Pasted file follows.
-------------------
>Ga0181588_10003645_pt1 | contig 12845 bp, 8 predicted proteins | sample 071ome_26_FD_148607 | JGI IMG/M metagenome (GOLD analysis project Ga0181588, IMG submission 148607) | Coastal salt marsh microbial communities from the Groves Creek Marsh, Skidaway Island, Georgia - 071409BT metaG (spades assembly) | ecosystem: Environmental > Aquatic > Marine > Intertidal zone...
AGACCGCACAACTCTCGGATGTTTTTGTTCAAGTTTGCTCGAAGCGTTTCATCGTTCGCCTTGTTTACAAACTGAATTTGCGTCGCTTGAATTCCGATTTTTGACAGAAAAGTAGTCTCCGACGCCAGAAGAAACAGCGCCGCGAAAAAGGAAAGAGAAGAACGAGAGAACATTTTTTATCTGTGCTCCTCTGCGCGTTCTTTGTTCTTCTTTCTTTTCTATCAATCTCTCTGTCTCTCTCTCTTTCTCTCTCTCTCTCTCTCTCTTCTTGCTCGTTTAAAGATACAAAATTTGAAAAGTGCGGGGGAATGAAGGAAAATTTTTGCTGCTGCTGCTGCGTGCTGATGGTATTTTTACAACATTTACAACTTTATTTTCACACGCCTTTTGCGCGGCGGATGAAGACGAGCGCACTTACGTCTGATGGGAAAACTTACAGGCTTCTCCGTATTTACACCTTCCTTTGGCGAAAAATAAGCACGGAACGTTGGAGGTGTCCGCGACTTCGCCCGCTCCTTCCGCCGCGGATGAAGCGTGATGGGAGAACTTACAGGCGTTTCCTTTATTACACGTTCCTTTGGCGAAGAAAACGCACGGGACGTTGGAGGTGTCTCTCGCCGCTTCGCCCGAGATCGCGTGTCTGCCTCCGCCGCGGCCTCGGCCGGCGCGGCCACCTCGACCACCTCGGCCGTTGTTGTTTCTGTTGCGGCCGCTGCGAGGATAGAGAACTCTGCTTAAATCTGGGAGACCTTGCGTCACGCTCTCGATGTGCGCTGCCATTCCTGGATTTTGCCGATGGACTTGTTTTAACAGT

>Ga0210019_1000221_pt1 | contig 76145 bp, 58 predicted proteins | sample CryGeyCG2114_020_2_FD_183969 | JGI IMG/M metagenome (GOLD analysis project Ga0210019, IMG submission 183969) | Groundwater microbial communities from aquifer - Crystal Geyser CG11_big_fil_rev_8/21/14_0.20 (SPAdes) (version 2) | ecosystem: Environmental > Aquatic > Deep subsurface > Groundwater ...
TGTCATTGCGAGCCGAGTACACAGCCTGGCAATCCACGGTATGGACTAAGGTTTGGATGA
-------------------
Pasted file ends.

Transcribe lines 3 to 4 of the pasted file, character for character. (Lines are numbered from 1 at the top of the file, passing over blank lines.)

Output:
>Ga0210019_1000221_pt1 | contig 76145 bp, 58 predicted proteins | sample CryGeyCG2114_020_2_FD_183969 | JGI IMG/M metagenome (GOLD analysis project Ga0210019, IMG submission 183969) | Groundwater microbial communities from aquifer - Crystal Geyser CG11_big_fil_rev_8/21/14_0.20 (SPAdes) (version 2) | ecosystem: Environmental > Aquatic > Deep subsurface > Groundwater ...
TGTCATTGCGAGCCGAGTACACAGCCTGGCAATCCACGGTATGGACTAAGGTTTGGATGA